Experienced nightscape photographers seek out ultra-dark locations far from civilization and only work under moonless skies. However, there is no need to wait for such a privileged situation to start. For now, your backyard will be fine, as the two most important things to learn are the required camera settings and how to operate your camera in total darkness.
Night landscape photography is the art of collecting limited light and at the same time having the best low light cameras. (opens in a new tab) they can help when shooting at night, they will not guarantee good results. Like any photography, that will come from balancing the aperture. (opens in a new tab) (how much light reaches the image sensor), ISO (opens in a new tab) (the light sensitivity of the image sensor) and shutter speed (opens in a new tab) (how long the image sensor is exposed to light).
First, turn off all the lights in the back of your house; even if there is a tiny light, your camera will find it during a long exposure. With your camera on a tripod, switch to MF (manual focus) on your lens and turn the focus dial to infinity (the ∞ symbol). In Manual mode on your camera (opens in a new tab)change the white balance to tungsten and set the aperture as wide as the lens, maybe f/4.5 on a team lens or f/2.8 on a wide angle lens.
Set the ISO to 800, line up a shot that includes part of the night sky, and open the shutter. Your choice of lens will limit how long you can keep the shutter open before the stars begin to noticeably go out of focus (after all, the Earth rotates at around 1000mph). A 24mm lens can be opened for about 20 seconds and any wider lens up to 25 seconds. Too dark? Increase ISO to 1600 or 3200. Now too bright? Reduce the exposure time to 20 seconds.
Experiment, but before you do too much you should check the focus because the infinity point on a lens isn’t always accurate. On the camera’s LCD screen, zoom in on a star in one of your photos and check how sharp it is. Experiment with the focus dial, and after a few laborious test shots, you should have it (mark it on your lens with a sticker so you can come back to it next time).
With all of that done, you can focus on what’s really important; composition. Stars alone will not produce a striking photograph and the ‘rule of thirds’ applies; always put something interesting in the foreground, ideally about ten meters away.
Get ready to photograph night landscapes
Like all photographers, nightscapers and astrophotographers are obsessed with the best cameras and equipment. Should you go for the best mirrorless camera? (opens in a new tab) to get the best results? Do you need a full frame camera? (opens in a new tab)? The answer to both questions is a resounding no, it is not like that; night landscaping is much more about how often you go out at night and practice.
Yes, full-frame cameras produce a cleaner, brighter, and more detailed image than a crop sensor camera when shooting the night sky, but when you’re just starting out, it’s really not that important. All you need to get started is a manual camera, one that lets you independently control ISO, shutter speed, and aperture, and manually set focus at infinity.
Some compact cameras (opens in a new tab) you can do that, but you’ll also need a wide-angle lens, somewhere in the 14mm to 18mm region, to fit as much of the night sky as possible in a single shot. That makes an interchangeable DSLR or mirrorless camera preferable, though if you don’t have a wide-angle lens, you can still start with the kit lens that came with your camera.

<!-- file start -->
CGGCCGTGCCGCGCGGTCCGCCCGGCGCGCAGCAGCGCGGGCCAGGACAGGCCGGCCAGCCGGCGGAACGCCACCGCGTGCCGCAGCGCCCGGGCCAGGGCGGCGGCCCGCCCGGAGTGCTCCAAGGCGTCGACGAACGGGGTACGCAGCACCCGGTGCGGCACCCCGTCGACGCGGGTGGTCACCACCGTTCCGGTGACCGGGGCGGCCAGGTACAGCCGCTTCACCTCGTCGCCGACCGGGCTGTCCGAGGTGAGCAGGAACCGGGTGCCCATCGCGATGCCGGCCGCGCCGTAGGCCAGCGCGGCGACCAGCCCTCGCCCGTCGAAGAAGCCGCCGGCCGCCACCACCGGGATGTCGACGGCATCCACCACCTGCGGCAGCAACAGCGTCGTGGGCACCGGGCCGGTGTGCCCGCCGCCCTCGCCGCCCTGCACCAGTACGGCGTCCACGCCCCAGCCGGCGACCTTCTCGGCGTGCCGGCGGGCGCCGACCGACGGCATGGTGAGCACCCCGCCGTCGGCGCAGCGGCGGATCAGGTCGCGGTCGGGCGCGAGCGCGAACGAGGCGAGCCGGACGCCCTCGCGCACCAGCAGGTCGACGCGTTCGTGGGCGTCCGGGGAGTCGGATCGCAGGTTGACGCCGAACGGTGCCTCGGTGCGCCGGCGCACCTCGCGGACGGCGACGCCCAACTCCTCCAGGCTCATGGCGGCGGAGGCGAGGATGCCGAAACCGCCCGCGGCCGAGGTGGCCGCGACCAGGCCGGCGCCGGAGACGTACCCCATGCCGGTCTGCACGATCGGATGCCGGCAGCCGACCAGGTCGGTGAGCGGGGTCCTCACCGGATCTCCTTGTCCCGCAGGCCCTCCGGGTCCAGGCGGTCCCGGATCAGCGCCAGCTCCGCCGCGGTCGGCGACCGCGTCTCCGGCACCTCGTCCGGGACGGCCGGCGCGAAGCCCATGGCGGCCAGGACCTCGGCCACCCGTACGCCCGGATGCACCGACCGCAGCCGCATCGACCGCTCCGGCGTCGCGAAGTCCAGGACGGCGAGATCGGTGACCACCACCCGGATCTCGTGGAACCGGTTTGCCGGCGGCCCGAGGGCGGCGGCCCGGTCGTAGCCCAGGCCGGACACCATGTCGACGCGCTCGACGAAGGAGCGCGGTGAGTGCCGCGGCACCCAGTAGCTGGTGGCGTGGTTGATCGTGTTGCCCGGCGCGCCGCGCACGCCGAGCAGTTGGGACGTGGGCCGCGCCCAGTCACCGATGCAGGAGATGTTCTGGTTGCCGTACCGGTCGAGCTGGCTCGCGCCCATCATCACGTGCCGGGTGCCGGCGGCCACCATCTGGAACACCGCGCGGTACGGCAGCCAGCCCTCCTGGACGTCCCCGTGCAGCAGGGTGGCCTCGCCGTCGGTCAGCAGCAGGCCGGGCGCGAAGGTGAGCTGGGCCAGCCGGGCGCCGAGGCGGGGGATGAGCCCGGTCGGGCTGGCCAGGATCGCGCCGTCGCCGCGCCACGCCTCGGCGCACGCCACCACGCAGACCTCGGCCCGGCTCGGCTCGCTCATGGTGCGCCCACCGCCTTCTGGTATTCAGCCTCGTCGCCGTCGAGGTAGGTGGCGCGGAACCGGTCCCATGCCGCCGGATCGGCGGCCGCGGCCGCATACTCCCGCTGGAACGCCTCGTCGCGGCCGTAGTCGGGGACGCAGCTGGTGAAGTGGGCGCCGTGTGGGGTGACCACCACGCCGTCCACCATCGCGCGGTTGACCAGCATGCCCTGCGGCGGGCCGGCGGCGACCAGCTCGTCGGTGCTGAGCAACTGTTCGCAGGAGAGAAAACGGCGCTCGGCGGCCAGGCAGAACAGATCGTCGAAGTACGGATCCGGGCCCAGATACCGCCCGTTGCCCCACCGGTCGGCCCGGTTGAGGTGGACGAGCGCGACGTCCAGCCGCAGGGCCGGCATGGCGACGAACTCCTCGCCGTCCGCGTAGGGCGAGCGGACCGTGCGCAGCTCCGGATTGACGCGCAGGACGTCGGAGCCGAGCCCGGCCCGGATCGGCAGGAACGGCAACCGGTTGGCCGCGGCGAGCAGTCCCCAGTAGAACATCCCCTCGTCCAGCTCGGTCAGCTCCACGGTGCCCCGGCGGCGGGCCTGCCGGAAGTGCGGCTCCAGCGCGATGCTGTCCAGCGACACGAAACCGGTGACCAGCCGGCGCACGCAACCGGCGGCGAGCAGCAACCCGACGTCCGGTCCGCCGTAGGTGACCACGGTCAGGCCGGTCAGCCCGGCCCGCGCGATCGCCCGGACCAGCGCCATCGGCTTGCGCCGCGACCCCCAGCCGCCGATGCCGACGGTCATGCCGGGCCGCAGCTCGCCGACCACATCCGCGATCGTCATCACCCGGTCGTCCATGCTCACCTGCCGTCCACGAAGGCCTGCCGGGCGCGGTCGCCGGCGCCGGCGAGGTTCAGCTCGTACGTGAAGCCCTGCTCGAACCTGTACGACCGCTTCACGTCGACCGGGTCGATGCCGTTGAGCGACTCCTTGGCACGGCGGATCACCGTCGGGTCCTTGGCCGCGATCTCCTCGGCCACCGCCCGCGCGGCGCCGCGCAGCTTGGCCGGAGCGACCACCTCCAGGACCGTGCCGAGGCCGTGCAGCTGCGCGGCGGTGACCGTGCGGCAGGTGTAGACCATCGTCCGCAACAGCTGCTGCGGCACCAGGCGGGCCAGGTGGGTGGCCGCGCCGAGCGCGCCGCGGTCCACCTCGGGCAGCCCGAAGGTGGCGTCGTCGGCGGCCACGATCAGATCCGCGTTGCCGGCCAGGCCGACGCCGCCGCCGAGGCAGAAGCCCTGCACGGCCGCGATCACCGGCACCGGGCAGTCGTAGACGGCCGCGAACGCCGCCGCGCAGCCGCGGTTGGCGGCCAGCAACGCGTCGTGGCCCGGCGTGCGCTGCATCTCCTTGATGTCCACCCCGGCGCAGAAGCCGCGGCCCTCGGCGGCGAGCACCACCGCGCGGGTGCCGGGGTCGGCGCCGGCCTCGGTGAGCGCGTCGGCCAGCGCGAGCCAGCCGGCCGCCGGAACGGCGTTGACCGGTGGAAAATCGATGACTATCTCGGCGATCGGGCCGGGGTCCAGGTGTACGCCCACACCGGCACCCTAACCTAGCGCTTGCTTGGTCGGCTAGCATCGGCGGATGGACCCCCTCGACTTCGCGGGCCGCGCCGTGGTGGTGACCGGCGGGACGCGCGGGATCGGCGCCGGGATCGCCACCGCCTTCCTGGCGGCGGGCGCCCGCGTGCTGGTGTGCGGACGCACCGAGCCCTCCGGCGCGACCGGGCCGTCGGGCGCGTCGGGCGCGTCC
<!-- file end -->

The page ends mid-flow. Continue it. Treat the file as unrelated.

Add a tripod and a few more accessories, not forgetting a warm coat and fingerless gloves, and you’re ready for the night.
Specific equipment you need to photograph night landscapes
You’ll need to manually control focus, ISO, aperture, and shutter speed, so you’ll need a camera with manual controls (a capable DSLR, mirrorless, or compact). full frame (opens in a new tab) is better but not essential.
wide angle lens (opens in a new tab)
The lens you use will make a big difference. Use the widest angle lens you can get your hands on, like 14mm, although an 18-55mm kit lens is fine to start with. A full frame camera has a wider field of view than a crop sensor camera.
All night sky photography requires long exposures, so you want to keep your camera as steady as possible. small travel tripods (opens in a new tab) they’re fine, but larger tripods put everything at head height, so they’re more convenient.
remote cable release
Any movement during a long exposure introduces blur, and that includes vibrations when pressing the shutter button. So set a ten second shutter lag or use a wired remote shutter release (opens in a new tab) to keep the camera perfectly still.
Large capacity SD card
Always shoot in RAW (opens in a new tab). RAW image files contain minimally processed data from the image sensor. However, they are also much larger in size, so a larger SD card is useful, especially for Star Trails, meteor showers, and long trips. Check out the best SD card deals (opens in a new tab) if you need any recommendation.
An interval timer connects to a camera and monitors how many shots are taken, how often, and for how long. Effectively, it makes your camera completely self-contained, which is useful when taking multiple long-exposure shots. Learn more about how to use an intervalometer (opens in a new tab).
If you want to improve your astronomical shots, take a look at the best camera for astrophotography and the best lenses for astrophotography. You will find inspiration in the Astronomy Photographer of the Yearand we also have more techniques astrophotography tips to help you too.